Photo of a pretty girl doing some marvelous refrigerator shelve cleaning using a sponge

Chicago Home and Lifestyles – Keeping your refrigerator clean and organized

Photo of a pretty girl doing some marvelous refrigerator shelve cleaning using a sponge

I have noticed after showing hundreds of houses over the years that even homes that seem quite tidy and clean will often have refrigerators that look and smell quite bad. I think sometimes the refrigerator is the last thing people think about when cleaning the house. It’s actually pretty easy with a minimum of effort to keep this appliance clean and sweet smelling, and also a safe spot to store your food.

The optimum temperature in the refrigerator is between 33- and 39-degrees Fahrenheit. Fridge less full? Go for the higher end. Fridge full in the summer? Low end. Keep the refrigerator no more than 70% full, optimally. Leave space for leftovers and new groceries. You also want air to circulate freely. Going through the fridge often is essential to keep it smelling fresh. I usually throw out my kitchen garbage every 3-4 days. This is the time to go through the fridge. Leftovers after 4 days? Gone! Old veggies and fruit? Gone, or made into smoothies or soup. 

Cleaning is an ongoing process. Wipe up spills immediately. Wipe down handles daily and outside weekly. Every three months empty it and take out all removable parts. Wash interior and parts with hot water and a little dishwashing soap. Need more power? Never use bleach or any other non-food friendly cleaner. I usually soak a paper towel in soapy water and let it set on any particular sticky messes. Use a little baking soda with a toothbrush for any needed scrubbing. Speaking of baking soda, it’s still a great deodorizer that’s safe around food! You can even sprinkle it on the bottom of your veggie and fruit bins. Cover with paper towels before loading in the produce. Vacuum underneath and behind, dust accumulating makes the appliance work harder.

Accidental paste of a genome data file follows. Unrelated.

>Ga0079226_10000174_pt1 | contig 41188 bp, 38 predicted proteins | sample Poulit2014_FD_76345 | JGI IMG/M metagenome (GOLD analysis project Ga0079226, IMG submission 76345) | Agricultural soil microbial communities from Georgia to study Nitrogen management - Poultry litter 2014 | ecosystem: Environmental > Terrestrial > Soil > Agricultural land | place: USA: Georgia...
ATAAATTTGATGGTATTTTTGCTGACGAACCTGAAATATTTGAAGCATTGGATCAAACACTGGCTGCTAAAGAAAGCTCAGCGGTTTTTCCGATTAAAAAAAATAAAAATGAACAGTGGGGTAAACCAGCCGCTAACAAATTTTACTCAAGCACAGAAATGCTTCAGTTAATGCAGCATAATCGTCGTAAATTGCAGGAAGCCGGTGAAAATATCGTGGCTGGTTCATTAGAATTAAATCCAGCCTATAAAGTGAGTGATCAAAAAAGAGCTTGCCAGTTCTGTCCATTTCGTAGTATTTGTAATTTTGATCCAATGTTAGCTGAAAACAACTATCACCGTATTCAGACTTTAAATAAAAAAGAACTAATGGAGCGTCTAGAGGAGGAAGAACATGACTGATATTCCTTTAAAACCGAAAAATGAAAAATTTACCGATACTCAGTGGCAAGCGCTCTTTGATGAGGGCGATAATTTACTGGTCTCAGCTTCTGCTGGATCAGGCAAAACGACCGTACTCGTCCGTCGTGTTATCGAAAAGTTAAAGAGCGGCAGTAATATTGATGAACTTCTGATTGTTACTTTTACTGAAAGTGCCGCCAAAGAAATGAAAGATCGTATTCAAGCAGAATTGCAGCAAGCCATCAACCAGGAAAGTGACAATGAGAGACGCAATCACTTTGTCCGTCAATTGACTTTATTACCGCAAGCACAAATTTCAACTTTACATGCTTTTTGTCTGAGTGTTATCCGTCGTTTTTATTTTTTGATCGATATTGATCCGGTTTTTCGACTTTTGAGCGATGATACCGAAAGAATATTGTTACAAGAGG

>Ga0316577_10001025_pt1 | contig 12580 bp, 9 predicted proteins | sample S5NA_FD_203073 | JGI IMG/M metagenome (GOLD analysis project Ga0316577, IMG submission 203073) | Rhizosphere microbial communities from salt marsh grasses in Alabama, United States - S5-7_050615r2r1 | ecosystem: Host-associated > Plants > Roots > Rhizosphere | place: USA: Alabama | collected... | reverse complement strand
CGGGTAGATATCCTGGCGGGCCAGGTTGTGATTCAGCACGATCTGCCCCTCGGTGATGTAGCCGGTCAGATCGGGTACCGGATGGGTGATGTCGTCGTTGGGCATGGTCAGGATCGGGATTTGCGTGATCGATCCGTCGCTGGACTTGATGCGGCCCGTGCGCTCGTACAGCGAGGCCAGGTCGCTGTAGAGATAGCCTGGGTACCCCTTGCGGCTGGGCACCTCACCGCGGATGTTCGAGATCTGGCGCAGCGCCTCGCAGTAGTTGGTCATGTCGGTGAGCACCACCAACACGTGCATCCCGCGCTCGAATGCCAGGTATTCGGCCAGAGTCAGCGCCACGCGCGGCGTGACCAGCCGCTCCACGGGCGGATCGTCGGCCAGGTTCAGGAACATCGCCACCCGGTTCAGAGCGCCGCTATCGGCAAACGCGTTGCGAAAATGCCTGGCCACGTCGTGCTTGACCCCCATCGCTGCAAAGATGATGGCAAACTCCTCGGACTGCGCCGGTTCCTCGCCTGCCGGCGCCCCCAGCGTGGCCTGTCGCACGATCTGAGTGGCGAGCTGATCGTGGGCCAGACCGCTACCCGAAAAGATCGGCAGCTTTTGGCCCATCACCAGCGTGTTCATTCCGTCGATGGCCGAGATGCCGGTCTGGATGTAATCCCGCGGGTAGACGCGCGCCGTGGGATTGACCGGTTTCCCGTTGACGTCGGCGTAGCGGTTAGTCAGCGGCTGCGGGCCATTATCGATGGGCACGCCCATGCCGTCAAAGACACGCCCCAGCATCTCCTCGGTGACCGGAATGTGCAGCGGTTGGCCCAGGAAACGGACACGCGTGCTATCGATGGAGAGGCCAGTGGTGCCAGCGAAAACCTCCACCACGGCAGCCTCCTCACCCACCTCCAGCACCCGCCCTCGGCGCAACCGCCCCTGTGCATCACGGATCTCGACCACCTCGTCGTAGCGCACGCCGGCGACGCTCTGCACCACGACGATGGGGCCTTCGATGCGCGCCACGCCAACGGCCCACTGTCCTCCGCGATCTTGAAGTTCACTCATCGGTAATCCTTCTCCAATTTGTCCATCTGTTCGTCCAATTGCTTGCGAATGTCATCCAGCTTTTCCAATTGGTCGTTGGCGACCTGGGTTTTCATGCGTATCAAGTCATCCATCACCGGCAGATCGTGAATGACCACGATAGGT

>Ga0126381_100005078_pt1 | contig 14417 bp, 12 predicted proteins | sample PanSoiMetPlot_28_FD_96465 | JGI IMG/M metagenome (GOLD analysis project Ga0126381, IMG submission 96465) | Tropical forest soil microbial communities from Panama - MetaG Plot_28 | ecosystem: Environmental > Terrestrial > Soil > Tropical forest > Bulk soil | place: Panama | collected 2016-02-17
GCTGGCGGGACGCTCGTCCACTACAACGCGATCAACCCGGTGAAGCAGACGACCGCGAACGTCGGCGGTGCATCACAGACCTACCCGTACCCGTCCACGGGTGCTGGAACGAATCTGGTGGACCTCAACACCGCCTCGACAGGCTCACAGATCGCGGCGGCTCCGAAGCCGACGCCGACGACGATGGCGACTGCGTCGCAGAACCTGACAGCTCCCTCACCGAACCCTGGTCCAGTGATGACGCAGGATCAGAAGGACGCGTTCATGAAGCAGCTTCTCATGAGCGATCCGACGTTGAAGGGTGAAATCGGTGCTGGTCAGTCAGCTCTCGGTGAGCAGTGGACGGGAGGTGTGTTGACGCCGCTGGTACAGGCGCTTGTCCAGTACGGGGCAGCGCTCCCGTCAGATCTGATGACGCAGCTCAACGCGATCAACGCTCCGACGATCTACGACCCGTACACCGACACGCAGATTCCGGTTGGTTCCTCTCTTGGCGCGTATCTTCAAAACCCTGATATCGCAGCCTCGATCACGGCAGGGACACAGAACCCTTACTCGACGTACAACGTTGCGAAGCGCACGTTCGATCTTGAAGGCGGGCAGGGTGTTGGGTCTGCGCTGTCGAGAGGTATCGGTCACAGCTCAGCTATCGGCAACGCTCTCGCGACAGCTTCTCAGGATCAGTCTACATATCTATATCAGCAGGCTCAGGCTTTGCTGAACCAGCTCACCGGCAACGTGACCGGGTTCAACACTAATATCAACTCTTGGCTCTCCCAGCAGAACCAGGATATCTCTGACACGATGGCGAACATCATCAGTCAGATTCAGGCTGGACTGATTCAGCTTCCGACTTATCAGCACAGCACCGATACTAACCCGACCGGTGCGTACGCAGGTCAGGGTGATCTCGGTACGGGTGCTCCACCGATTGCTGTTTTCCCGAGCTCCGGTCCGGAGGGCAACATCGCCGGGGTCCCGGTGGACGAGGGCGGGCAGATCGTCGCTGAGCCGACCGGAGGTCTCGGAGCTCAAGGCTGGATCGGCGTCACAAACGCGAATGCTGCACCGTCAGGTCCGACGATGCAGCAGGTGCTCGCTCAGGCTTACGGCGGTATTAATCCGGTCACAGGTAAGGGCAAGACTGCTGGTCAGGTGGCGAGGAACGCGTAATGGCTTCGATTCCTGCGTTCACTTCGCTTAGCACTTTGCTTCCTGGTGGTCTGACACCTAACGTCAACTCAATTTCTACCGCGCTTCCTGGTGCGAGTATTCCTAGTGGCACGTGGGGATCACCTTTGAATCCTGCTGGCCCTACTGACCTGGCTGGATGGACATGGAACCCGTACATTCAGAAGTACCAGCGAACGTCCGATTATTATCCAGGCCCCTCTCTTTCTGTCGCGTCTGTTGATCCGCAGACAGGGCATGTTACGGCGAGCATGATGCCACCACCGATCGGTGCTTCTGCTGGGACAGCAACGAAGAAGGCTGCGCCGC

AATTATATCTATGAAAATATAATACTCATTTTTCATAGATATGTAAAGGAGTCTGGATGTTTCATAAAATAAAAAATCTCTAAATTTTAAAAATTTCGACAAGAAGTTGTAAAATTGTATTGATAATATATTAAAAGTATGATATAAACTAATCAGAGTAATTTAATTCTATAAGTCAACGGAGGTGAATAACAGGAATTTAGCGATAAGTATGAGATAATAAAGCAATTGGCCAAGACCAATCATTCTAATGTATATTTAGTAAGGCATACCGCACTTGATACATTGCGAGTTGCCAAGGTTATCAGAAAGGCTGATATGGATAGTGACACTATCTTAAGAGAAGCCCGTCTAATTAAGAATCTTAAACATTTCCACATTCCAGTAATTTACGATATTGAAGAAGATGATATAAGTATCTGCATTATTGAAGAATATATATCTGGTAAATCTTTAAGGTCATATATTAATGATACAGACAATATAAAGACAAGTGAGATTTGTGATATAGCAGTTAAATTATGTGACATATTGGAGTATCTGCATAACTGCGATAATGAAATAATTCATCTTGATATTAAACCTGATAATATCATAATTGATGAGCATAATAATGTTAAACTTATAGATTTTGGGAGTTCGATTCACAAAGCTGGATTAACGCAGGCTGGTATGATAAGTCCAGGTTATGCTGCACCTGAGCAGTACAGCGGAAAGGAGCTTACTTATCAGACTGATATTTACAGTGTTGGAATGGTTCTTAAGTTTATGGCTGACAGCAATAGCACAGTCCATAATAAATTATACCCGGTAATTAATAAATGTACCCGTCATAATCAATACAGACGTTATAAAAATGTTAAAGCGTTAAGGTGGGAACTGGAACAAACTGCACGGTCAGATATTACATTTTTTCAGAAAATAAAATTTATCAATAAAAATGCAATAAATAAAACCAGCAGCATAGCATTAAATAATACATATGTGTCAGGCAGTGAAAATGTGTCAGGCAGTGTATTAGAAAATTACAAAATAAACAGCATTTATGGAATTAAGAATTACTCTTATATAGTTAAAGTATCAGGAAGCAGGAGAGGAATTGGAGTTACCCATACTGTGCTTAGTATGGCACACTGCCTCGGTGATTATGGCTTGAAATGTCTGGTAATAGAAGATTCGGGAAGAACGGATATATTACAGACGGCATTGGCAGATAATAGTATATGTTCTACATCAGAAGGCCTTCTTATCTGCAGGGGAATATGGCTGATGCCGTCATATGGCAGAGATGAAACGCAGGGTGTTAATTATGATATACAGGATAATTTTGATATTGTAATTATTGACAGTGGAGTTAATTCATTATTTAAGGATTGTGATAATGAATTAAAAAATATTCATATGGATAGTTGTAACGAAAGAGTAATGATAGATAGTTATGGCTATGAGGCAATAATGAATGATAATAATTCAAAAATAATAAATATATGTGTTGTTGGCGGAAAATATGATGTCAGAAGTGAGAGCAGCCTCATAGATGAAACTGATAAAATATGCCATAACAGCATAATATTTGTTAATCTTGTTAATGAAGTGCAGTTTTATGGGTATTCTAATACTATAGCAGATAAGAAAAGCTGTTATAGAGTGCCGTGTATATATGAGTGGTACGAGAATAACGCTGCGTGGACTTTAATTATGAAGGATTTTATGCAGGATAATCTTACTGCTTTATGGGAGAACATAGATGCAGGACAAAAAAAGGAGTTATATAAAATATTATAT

Put any leftovers in a sealed container or zipper bags. Never store open cans as they can transfer the can metal to the food once opened. Most fruit should not be refrigerated unless very ripe to extend life. Most root vegetables should be left in a cool dark place, not refrigerated. Make sure to cool down any hot leftovers before refrigerating. Do this within 2 hours. You can cool leftovers by spreading them out on a cookie sheet or in a container placed in an ice bath. This prevents food-borne illness. 

Organizing properly will also reduce the risk of food-borne illness. Reserve the top shelf for all foods ready to eat including leftovers. Milk, eggs, and dairy on middle shelves. Despite having been built in, these items do not belong in the door. Save the door for all your condiments. Go through these when you do your 3 month clean. Check for expiration dates. Wipe clean with warm water. All raw meat and fish go on the lowest shelf, leaving no chance to drip on any ready to eat food. Place meat and fish in an open container, glass or plastic, to further quarantine. Keep fruit and veggies separate so the ethylene gas from the fruit doesn’t spoil the veggies. 

So, with a little work you too can have a sweet-smelling refrigerator and you can sleep soundly knowing your family is safe! You’d be surprised how much food-borne illness is caused by improper food handling. Also, when you decide to sell your house, the Buyer’s agents won’t be wrinkling their noses when they open the door. 

Kathleen Weaver-Zech and Dean’s Team Chicago